Why Hotels Should Pay Attention to Indoor Air Quality

Nine out of ten people globally breathe polluted air – and many top urban destinations are recognised for unhealthy smog conditions

Nine out of 10 people globally breathe polluted air – and many top urban destinations are recognized for unhealthy smog conditions.

With COVID-19, wildfires and overall poor air quality, there has been a pent up demand for the hotel industry to provide options for rooms with better filtration and purification. To learn more about this, HT spoke with Chris Burkhurdt, CEO of OneLife, an air purification company.

What is your definition of polluted air?

Generally, air pollution can be defined as the presence of toxic chemicals or compounds (including those of biological origin) in the air, at levels that pose a health risk. Polluted air means the air is so bad it can have a detrimental impact on one’s health conditions causing lack focus, non-restful sleep and poor exercise performance. Depending on the level of exposure and the type of pollutant inhaled, the effects can vary, ranging from simple symptoms like coughing and the irritation of the respiratory tract to acute conditions like asthma and  chronic lung diseases.

How many people around the world are affected by polluted air?

Air pollution kills an estimated seven million people worldwide every year. WHO data shows that 9 out of 10 people breathe air that exceeds WHO guideline limits containing high levels of pollutants, with low- and middle-income countries suffering from the highest exposures. 4.2 million deaths every year occur as a result of exposure to ambient outdoor air pollution and 3.8 million deaths every year as a result of household exposure.

What are some of the main causes of pollution?

The major outdoor air pollution sources include power generation, burning fossil fuels, agricultural activities, waste in landfills, exhaust from factories and industries and mining operations.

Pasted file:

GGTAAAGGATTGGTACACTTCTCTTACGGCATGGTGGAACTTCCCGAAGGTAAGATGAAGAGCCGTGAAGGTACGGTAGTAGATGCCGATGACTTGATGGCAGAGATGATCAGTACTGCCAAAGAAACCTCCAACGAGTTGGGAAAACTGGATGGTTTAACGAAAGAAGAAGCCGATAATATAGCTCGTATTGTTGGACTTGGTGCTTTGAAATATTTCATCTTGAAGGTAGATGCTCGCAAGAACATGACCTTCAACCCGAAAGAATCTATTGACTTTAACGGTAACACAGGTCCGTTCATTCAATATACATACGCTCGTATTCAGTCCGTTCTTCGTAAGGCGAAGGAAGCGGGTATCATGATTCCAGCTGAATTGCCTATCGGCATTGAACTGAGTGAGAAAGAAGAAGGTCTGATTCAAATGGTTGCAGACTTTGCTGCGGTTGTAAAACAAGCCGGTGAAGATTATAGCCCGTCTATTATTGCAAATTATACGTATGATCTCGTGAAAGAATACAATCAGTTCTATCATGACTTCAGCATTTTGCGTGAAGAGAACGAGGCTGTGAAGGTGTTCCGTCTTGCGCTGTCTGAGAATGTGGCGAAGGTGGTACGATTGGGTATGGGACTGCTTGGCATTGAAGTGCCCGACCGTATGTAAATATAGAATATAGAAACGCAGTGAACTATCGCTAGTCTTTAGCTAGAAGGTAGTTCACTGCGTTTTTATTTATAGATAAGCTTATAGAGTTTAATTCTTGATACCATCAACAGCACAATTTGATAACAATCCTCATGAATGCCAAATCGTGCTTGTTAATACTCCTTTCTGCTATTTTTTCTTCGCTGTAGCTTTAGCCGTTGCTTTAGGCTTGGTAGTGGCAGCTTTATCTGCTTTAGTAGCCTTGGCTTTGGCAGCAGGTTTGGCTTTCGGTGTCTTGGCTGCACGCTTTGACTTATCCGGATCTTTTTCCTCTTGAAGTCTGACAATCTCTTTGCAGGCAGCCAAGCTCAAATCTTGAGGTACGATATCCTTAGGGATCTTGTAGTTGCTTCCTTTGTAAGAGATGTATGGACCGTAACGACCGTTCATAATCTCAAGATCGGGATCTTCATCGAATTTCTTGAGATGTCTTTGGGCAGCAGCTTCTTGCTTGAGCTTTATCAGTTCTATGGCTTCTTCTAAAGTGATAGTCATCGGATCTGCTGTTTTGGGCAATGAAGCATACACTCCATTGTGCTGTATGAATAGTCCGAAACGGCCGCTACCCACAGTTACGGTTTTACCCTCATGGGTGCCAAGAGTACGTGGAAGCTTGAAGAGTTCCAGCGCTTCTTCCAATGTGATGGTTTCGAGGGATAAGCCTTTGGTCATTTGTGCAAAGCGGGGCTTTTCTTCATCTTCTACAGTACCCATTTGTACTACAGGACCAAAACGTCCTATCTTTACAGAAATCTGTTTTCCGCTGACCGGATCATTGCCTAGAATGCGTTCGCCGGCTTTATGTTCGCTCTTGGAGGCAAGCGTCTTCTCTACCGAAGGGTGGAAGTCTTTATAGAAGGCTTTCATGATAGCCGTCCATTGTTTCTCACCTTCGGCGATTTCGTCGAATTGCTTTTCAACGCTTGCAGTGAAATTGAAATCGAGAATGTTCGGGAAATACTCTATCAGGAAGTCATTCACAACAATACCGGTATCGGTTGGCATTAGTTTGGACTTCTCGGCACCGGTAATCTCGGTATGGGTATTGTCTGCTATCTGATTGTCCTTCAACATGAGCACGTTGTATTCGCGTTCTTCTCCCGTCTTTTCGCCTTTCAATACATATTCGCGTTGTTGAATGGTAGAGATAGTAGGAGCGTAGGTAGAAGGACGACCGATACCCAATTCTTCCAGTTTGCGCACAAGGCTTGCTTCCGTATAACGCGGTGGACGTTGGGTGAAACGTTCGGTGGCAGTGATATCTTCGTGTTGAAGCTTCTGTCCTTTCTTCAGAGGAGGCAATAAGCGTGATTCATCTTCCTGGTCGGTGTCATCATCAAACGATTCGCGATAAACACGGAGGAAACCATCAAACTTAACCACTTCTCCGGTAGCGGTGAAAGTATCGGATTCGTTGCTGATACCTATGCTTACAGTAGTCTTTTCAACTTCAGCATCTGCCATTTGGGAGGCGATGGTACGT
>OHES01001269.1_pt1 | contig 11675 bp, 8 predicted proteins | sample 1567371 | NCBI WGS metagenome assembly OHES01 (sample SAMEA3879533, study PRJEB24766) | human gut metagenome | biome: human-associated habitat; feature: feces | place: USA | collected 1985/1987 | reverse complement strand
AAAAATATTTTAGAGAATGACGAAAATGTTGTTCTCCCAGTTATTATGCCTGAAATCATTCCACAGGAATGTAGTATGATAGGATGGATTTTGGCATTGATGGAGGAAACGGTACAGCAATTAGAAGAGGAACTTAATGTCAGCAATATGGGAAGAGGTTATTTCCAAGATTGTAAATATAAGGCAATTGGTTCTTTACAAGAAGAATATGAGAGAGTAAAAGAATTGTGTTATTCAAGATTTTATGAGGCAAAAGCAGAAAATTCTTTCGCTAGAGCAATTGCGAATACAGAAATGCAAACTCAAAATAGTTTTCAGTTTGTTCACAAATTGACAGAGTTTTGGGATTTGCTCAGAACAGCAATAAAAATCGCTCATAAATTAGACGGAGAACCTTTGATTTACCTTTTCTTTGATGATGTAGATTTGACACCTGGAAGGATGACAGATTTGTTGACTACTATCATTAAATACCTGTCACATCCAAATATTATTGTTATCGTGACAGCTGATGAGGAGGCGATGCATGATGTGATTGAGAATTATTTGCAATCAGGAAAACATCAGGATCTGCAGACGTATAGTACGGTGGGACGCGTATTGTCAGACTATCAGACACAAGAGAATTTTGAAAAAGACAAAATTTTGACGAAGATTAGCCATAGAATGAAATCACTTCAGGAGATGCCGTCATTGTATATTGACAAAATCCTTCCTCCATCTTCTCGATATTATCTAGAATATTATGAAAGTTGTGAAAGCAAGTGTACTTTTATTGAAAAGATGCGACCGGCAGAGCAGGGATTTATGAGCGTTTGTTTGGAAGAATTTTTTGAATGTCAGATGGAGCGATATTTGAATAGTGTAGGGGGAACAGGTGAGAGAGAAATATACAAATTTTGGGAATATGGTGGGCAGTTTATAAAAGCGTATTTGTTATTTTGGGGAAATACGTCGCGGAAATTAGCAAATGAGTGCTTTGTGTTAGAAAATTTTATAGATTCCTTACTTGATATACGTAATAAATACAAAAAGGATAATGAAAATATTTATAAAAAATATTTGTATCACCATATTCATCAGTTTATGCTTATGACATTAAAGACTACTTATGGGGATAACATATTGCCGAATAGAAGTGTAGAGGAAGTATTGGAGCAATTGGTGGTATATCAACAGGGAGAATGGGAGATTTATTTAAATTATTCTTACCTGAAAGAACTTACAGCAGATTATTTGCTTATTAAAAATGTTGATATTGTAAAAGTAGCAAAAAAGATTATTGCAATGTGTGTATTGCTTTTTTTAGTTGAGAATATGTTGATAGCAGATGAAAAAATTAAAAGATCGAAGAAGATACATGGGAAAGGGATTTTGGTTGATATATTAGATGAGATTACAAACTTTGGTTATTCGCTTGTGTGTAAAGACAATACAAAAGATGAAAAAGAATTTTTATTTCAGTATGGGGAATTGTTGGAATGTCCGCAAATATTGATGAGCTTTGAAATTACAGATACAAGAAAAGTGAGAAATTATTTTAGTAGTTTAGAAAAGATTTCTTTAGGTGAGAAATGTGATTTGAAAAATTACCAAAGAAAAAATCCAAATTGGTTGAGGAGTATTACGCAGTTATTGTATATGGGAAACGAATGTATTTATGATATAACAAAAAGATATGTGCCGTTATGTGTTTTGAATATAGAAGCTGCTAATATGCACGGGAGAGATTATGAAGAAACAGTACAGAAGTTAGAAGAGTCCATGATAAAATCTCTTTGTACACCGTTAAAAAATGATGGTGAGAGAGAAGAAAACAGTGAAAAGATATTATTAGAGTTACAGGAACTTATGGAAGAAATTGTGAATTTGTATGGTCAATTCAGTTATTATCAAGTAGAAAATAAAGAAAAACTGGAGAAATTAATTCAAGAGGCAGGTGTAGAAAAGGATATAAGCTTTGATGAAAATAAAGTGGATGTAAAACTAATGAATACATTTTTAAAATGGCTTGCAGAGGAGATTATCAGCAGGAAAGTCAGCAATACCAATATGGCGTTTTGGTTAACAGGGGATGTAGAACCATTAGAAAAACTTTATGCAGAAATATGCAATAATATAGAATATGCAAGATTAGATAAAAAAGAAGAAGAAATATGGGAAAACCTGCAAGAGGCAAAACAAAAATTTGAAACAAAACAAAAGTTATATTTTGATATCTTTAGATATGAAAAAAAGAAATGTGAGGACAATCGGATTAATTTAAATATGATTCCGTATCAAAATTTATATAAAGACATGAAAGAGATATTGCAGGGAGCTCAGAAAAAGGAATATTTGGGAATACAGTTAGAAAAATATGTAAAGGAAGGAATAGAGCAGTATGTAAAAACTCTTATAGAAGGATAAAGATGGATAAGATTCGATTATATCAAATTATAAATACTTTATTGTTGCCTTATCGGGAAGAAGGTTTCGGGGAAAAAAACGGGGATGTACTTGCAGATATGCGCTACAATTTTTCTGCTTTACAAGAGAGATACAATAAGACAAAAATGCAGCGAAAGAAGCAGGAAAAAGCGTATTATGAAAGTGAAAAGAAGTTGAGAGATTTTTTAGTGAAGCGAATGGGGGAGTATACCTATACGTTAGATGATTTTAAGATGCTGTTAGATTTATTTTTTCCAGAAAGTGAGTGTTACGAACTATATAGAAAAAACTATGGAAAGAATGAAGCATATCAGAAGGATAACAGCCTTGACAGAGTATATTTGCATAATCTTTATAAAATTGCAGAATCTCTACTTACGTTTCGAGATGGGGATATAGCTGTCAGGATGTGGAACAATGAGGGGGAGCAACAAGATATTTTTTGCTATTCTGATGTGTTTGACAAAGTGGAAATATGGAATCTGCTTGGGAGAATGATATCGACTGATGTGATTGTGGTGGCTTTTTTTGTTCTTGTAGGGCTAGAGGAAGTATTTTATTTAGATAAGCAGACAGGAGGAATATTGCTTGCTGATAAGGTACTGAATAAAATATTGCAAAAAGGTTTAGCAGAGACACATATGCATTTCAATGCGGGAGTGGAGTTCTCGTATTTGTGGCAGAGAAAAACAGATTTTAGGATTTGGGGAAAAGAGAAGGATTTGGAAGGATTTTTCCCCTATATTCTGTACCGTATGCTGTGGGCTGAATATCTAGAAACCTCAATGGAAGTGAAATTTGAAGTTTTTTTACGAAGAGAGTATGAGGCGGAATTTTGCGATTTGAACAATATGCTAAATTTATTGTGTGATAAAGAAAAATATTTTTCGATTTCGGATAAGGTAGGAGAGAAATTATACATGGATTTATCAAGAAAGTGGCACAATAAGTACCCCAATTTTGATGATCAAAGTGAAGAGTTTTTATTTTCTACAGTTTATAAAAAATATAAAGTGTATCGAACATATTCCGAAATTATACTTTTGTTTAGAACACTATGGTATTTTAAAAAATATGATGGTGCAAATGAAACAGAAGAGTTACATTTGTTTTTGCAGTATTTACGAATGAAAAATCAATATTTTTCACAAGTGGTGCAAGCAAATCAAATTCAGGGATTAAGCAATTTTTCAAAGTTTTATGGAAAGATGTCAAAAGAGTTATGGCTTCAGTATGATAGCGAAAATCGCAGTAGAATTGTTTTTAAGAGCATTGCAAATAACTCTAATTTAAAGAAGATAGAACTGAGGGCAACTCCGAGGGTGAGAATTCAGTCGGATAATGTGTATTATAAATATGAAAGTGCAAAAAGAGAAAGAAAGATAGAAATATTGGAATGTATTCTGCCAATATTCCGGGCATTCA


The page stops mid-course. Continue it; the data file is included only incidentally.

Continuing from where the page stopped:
In low- and middle-income countries, mostly burning fuels such as dung, coal and wood in inefficient stoves or open hearths produce a variety of health-damaging pollutants. These include carbon monoxide, methane, particulate matter (PM), polyaromatic hydrocarbons (PAH) and volatile organic compounds (VOC). 

Surprisingly, indoor air can sometimes be 5 times more polluted than outdoor air. This comes from everyday habits like burning candles, using hair spray, aerosol deodorants, and even cooking.

How is this affecting the hotel industry and guest concerns/desires?

Guests demand more and more comfort in terms of indoor air quality. They want to breathe fresh and clean air, especially in highly polluted areas like bigger cities, airports and industrial areas. This is why you continue to see hotel chains creating brands of wellness rooms or blocks/floors of rooms that have different types of air purification systems. This trend will only continue as consumers become more and more aware of the impact indoor air has on their health and demand that their air be as clean as possible. This is especially true as we approach a post-COVID world when it’s now becoming mandated across industries to up the ante on air purification in enclosed spaces. 

Clean air automatically leads to higher levels of well-being allowing travelers to feel more energized during and after their vacation. Further, clean air leads to better sleep which in turn contributes to a better recovery and relaxation.

What can hotels do to alleviate guest concerns/address their desires when it comes to clean air?